2. CAPC Resource Library. Parasite product applications for dogs. Available at: capcvet.org/resource-library/parasite-product-applications-for-dogs.
  3. Dryden MW. Flea and tick control in the 21st century: Challenges and opportunities. Vet Dermatol2009; 20:435-440.
  4. Blagburn BL, Dryden MW. Biology, treatment, and control of flea and tick infestations. Vet Clin North Am Small Anim Pract 2009; 39:1173-1200.
  5. Rust MK, Dryden MW. The biology, ecology, and management of the cat flea. Annu Rev Entomol1997; 42:451-473.
  6. Little S, Starkey L. Conquering fleas: Preventing infestations and limiting disease transmission. Today Vet Pract 2012; 2(6):33-39.
  7. Arther RG. Mites and lice: Biology and control. Vet Clin North Am Small Anim Pract 2009; 39:1159-1171.
  8. Barr SC. Canine Chagas’ disease (American trypanosomiasis) in North America. Vet Clin North Am Small Anim Pract 2009; 39:1055-1064.

C05_BI. Craig Prior, BVSc, CVJ, is the owner and medical director of Murphy Road Animal Hospital, in Nashville, Tennessee, and a member of the CAPC Board of Directors. He shares his knowledge through speaking engagements throughout the country and guest appearances with various media outlets. Dr. Prior received his veterinary degree from University of Queensland (Australia).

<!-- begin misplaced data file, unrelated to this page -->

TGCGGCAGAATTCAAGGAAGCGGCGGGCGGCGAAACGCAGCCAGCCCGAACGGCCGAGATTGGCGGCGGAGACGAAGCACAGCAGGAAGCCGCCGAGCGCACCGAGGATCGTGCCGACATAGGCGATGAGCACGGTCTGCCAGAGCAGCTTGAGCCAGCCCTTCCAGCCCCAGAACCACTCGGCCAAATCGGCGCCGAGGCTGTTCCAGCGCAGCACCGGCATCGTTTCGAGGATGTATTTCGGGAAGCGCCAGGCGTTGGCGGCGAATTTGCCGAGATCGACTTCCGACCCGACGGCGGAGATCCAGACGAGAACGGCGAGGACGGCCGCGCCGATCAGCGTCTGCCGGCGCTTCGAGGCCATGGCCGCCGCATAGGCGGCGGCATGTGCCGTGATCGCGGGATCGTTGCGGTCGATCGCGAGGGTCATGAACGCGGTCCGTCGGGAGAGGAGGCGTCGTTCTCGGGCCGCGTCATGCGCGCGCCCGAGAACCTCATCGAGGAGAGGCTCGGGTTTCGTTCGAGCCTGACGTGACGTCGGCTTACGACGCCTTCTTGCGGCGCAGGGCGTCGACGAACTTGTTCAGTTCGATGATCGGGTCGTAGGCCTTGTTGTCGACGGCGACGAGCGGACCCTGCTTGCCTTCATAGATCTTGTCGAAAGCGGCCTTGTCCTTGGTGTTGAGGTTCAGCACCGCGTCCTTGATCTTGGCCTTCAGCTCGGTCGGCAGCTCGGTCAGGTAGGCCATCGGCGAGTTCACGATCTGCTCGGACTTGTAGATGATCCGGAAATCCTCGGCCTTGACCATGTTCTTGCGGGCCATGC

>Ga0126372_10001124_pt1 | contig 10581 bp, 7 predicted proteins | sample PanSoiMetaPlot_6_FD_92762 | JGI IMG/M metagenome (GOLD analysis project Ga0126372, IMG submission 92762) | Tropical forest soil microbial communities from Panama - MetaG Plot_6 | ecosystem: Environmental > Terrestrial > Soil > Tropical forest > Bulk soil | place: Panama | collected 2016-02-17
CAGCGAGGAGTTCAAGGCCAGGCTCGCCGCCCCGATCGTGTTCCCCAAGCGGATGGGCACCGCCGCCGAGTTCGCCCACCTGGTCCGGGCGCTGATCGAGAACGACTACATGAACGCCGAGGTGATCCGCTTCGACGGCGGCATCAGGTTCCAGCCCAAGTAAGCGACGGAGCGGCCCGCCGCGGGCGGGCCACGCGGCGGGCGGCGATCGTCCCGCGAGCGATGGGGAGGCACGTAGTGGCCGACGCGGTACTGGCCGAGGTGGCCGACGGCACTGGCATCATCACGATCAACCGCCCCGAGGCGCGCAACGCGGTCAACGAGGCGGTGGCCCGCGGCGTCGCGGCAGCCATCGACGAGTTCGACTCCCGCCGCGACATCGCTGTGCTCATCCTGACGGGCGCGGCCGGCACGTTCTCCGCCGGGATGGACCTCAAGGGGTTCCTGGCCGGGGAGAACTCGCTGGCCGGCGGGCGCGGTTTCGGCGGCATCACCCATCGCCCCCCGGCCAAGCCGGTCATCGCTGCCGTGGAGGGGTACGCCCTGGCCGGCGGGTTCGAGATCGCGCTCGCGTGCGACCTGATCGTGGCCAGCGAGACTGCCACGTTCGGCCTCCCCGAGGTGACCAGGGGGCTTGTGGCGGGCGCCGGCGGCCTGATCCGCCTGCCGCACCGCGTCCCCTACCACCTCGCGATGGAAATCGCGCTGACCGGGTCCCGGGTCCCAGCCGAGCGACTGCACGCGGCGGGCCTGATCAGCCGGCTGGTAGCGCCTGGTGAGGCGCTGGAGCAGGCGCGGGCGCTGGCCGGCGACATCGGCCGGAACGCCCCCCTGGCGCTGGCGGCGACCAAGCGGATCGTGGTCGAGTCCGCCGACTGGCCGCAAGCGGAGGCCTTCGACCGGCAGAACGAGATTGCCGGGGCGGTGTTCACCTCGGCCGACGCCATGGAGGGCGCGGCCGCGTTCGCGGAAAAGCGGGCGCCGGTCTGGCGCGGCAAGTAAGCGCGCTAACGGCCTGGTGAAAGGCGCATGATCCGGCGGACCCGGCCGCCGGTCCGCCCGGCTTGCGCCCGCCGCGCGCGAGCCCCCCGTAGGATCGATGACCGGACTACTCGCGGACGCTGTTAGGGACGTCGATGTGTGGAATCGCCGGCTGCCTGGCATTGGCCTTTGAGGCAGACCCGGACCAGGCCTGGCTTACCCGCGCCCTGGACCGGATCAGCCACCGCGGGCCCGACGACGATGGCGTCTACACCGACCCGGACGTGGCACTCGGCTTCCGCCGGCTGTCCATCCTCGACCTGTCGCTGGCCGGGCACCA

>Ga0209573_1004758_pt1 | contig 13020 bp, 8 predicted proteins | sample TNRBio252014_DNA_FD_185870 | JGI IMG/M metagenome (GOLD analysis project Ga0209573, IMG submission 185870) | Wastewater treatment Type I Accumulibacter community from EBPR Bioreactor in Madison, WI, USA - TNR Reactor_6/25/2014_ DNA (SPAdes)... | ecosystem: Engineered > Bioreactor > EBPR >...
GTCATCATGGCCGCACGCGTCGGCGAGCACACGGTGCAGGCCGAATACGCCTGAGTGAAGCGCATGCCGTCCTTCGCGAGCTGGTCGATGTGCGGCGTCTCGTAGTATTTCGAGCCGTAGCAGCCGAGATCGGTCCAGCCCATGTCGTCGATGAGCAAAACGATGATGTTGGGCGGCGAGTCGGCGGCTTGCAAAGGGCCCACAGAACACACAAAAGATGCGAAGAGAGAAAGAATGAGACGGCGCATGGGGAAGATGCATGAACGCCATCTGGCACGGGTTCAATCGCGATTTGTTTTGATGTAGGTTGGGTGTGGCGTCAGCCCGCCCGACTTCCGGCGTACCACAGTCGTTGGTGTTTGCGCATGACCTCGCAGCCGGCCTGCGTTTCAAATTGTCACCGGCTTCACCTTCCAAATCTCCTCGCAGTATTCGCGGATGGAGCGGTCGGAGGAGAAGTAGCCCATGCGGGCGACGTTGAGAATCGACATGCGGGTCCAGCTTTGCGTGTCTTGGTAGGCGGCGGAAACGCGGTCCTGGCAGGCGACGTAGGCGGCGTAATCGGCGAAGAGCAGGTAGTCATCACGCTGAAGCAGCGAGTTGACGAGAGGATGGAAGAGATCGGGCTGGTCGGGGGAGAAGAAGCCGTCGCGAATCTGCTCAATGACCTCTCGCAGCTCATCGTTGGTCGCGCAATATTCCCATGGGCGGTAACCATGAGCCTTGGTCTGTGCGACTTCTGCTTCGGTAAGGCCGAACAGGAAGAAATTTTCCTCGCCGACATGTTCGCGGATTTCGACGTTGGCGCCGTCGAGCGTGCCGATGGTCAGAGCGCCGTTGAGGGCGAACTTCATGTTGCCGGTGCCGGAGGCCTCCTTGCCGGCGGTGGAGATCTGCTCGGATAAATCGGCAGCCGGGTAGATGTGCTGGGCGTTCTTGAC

C05_CWilliam Stich, MS, PhD, is a professor of parasitology at University of Missouri, Department of Veterinary Pathobiology. He received his MS and PhD in veterinary parasitology at Oklahoma State University. Dr. Stich served as president for the Conference of Research Workers in Animal Diseases, and as a councilor for the Society of Tropical Veterinary Medicine. He currently serves on the CAPC Board of Directors and as Editor in Chief of Animal Health Research Reviews.